However, once again I could have saved them the trouble and told them that this was the case. I am, after all, a mom. Back home, my neighbor had a daycare in her house. We would visit sometimes. My kids would enjoy playing with hers and the daycare tots, and we adults would attempt to converse in between the weeping and wailing and gnashing of teeth and the refereeing of the little ones so they didn't injure themselves or others. She had told me the results of this study without even having to do any scientific research. Her own kids' diapers didn't bother her, but the daycare kids' did---especially this one little tike's.

I myself had the misfortune of discovering the truth of her words as I assisted her one day. Changing a couple diapers was more than enough to prove that my body's gag reflex was working quite well. My own little darlings rarely generated that sort of response in me.

While I can think of several rather pithy and relevant clinchers for this post, I'm just not going to do it. You'll have to use your own imaginations. Sorry.


Whenever I hear of important research, I make a point of sharing with my kids. You know, things like the importance of fruits and vegetables in the diet, reduction of sugar intake, latest findings on STDs, safety tips, etc. So for fun I told my daughter that Australian scientists had been conducting some very important research and had come to some crucial conclusions, namely that moms, when comparing their own children's and other children's diapers, found their own children's less offensive.

She gave me the oddest look. "Well, obviously. They actually had to study that?"

(And there you have it. You don't even have to be a mother to know. Apparently any female could have told the researchers that.)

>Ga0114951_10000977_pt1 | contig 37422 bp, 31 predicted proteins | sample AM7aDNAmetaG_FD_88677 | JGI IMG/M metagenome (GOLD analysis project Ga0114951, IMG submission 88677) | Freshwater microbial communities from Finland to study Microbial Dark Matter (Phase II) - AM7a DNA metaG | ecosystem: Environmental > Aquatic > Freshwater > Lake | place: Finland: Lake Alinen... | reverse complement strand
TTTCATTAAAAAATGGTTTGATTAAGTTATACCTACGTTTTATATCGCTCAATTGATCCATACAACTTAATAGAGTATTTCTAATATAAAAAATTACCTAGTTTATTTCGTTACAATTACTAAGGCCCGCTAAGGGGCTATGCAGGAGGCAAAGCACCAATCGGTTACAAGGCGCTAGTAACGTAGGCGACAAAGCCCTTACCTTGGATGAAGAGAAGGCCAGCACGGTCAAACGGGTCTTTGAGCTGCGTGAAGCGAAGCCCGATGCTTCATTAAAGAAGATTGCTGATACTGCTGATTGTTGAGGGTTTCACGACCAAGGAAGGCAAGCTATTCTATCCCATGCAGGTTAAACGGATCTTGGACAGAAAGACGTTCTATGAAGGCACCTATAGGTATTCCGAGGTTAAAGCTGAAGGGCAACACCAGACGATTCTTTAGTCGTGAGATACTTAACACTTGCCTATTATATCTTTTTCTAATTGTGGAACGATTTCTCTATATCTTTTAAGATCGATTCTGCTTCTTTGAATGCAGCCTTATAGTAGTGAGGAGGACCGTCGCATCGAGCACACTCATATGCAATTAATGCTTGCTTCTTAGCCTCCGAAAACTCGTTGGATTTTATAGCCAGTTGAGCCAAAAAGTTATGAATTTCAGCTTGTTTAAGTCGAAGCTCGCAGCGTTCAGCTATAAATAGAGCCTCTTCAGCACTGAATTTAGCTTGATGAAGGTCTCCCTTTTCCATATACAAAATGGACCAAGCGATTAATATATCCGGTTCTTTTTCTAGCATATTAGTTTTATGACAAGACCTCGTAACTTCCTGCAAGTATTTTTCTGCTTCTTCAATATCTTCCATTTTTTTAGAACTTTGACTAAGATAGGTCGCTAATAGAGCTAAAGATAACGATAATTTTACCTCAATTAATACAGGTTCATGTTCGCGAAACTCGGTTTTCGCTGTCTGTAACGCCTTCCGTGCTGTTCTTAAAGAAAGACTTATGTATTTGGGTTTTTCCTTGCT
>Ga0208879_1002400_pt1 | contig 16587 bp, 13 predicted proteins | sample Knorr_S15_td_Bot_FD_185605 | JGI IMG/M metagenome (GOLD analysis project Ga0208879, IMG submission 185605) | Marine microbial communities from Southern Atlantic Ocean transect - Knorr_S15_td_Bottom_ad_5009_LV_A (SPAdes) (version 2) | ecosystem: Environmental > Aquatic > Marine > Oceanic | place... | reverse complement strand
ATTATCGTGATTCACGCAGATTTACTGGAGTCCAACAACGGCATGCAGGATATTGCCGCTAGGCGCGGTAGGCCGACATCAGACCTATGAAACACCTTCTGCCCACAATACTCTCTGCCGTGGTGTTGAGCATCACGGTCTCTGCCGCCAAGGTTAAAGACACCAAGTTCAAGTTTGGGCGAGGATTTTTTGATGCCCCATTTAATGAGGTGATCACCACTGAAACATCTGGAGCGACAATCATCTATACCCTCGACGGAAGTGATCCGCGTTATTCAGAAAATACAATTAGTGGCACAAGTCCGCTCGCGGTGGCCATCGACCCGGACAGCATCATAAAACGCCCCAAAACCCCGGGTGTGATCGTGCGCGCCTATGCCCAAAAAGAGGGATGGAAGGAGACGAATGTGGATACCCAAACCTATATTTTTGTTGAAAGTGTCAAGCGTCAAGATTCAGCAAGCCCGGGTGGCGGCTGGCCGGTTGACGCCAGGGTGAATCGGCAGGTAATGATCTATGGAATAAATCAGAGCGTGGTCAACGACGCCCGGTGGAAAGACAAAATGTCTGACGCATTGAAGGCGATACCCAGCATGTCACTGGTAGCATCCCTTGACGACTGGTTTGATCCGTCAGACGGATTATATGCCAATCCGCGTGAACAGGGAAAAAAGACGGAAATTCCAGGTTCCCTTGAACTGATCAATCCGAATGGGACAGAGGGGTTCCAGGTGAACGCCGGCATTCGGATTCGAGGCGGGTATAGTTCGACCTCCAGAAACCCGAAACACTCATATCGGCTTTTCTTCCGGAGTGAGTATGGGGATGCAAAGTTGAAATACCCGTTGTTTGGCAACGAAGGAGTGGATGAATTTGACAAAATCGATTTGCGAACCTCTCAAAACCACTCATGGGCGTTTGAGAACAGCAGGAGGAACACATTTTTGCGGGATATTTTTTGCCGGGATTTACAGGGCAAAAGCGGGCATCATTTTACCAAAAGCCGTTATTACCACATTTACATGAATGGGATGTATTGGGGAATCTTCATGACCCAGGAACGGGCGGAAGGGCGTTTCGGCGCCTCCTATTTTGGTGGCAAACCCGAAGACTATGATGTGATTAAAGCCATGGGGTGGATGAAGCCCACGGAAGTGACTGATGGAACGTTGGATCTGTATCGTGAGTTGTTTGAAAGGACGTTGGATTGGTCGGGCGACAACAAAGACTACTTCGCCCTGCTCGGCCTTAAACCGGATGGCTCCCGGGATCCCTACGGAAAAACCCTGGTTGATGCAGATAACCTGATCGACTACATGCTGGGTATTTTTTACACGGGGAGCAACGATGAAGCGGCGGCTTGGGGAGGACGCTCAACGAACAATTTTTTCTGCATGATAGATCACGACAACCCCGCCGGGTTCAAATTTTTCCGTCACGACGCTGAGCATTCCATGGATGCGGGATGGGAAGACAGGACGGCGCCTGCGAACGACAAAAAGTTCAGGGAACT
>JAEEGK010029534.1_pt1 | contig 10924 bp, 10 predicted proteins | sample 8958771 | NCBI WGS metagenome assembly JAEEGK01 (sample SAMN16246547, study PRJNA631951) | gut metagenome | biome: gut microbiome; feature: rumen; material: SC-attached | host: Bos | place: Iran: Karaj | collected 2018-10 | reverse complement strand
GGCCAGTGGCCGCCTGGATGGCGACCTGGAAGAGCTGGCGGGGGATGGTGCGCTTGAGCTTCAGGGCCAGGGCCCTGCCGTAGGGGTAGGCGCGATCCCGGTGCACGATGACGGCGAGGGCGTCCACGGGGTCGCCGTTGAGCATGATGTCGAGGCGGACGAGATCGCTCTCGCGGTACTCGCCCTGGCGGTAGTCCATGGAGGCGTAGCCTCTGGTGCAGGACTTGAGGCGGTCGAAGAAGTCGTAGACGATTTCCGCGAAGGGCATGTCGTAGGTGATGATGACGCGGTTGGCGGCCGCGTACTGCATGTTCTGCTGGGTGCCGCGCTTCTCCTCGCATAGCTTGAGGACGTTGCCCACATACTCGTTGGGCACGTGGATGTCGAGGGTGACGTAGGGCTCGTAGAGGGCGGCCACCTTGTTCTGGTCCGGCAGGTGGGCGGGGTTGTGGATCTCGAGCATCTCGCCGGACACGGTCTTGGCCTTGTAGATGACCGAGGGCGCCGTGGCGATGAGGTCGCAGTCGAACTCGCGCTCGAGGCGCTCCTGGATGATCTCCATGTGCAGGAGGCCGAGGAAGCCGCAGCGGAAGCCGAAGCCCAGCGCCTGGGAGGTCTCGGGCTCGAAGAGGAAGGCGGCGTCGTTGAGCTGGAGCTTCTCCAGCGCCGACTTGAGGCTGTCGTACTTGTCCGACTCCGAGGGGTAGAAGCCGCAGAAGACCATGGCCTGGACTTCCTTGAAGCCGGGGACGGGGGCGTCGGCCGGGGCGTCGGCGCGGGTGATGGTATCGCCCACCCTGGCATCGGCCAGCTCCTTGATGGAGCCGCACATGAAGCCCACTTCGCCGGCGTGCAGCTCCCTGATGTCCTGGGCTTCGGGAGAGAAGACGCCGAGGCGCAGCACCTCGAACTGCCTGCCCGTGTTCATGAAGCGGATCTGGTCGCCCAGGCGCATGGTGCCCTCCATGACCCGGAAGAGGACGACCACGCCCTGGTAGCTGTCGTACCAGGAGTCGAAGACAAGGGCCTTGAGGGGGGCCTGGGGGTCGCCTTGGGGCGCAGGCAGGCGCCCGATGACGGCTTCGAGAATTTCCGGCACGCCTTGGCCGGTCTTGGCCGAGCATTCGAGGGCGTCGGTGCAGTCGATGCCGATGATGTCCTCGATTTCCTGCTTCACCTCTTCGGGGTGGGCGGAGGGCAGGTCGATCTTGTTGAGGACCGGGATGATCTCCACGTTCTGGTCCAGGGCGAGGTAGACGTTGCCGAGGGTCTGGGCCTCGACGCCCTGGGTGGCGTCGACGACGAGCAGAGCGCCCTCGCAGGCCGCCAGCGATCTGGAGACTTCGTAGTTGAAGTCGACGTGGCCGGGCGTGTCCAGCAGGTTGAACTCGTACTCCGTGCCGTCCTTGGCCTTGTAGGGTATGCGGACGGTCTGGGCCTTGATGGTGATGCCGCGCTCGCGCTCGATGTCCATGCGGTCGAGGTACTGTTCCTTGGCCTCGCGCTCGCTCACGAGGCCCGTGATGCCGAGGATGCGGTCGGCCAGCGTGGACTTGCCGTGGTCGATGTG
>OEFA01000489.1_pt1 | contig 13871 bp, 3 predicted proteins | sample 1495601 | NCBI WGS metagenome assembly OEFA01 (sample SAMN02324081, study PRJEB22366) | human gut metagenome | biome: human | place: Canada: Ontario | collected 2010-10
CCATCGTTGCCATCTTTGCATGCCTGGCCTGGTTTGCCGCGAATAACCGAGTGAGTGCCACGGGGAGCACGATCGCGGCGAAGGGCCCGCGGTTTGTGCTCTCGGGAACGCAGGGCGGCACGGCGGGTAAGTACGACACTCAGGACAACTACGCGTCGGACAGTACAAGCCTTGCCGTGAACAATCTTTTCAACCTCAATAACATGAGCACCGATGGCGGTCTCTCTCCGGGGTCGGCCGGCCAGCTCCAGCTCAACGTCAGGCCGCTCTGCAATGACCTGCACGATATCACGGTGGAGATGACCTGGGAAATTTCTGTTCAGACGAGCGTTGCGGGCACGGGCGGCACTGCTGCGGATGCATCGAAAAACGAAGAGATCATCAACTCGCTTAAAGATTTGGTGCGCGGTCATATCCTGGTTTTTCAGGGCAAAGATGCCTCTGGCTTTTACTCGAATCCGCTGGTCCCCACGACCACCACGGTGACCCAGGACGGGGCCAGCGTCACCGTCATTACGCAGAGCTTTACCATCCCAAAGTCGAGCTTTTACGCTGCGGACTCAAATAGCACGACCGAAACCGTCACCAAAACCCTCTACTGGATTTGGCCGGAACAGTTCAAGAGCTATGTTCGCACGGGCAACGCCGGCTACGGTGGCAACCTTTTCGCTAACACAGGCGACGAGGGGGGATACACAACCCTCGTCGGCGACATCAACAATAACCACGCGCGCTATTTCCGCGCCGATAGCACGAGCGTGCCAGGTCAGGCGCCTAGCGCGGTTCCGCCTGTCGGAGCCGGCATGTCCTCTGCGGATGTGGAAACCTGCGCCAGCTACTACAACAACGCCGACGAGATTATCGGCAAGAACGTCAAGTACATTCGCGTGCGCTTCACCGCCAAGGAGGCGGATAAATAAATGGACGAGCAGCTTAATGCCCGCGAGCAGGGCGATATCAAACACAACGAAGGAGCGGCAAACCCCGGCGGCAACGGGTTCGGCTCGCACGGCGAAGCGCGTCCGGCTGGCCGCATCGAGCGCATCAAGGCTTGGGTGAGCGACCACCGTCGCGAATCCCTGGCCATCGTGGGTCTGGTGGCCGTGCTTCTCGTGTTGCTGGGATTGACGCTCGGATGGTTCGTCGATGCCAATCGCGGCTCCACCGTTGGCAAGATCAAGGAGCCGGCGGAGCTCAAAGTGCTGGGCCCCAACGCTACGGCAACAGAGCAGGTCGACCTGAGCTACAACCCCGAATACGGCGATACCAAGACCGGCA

After laughing at the researchers and their research, she asked me in all seriousness, "Are they all like that?"

"Like what?" I responded.

"Weird," she replied.

"Who? Scientists?"

"No. Australians."

Ah. I thought it was a good question. Unfortunately, I don't know the answer.

Monday, July 17, 2006

Land for Peace Works Wonders (Not!)

Miss Anonymous Opinion has written an insightful post about the connection between Israel's decision to turn over some land in Gaza to the Palestinians and their current troubles in that region. Yanking people from their border homes in exchange for peace has certainly worked well, don't you think?

I remember exactly where I was when the news broke on that story. I had just pulled in to Brandywine Creek State Park. I sat in my car all but spitting at the radio, "Stu-pid! Stu-pid! Stu-pid!" along with some other enlightened commentary. If they had just asked me before they made that ridiculous agreement, I could have told them the results. These people don't want a little land. They want Israel and the Jewish people gone from the earth. They simply can't be reasoned with because they are not reason-able.

Meanwhile, the rest of the world watches and waits to see how big this current storm will grow.

Weight Gain and Cancer

Here's an interesting release from WebMD via FoxNews:
It is increasingly clear that maintaining a healthy weight throughout adulthood is one of the best things women can do to protect themselves against breast cancer. that weight gain during adulthood is a strong risk factor for breast cancer. Researchers also found that weight loss after menopause helped lower breast cancer risk. Gaining 55 pounds or more after age 18 was associated with a 45 percent increase in breast cancer risk after menopause over women who maintained a healthy weight throughout their 20s, 30s, and 40s.

Apparently, the reason for the connection between weight gain and cancer has to do with increased estrogen circulation in the body after menopause when one weighs more than she should.
Estrogen fuels the growth of most breast cancers. All women produce estrogen during their reproductive years primarily by the ovaries. But after menopause, circulating estrogen levels drop dramatically and the main estrogen source comes from the body’s fatty tissue. The more body fat a woman has after menopause the more estrogen she will have circulating.

The researchers estimate that for all the women included in their study, 15 percent of breast cancer cases may be linked to a gain in weight of 4.4 pounds or more since age 18, and 4.4 percent of cases for similar weight gain since menopause.

For women who didn’t use postmenopausal hormones, the percentages were 24 percent for weight gained since age 18 and 7.6 percent for weight gained since menopause.

But they also found that the biggest gainers often had the most aggressive cancers.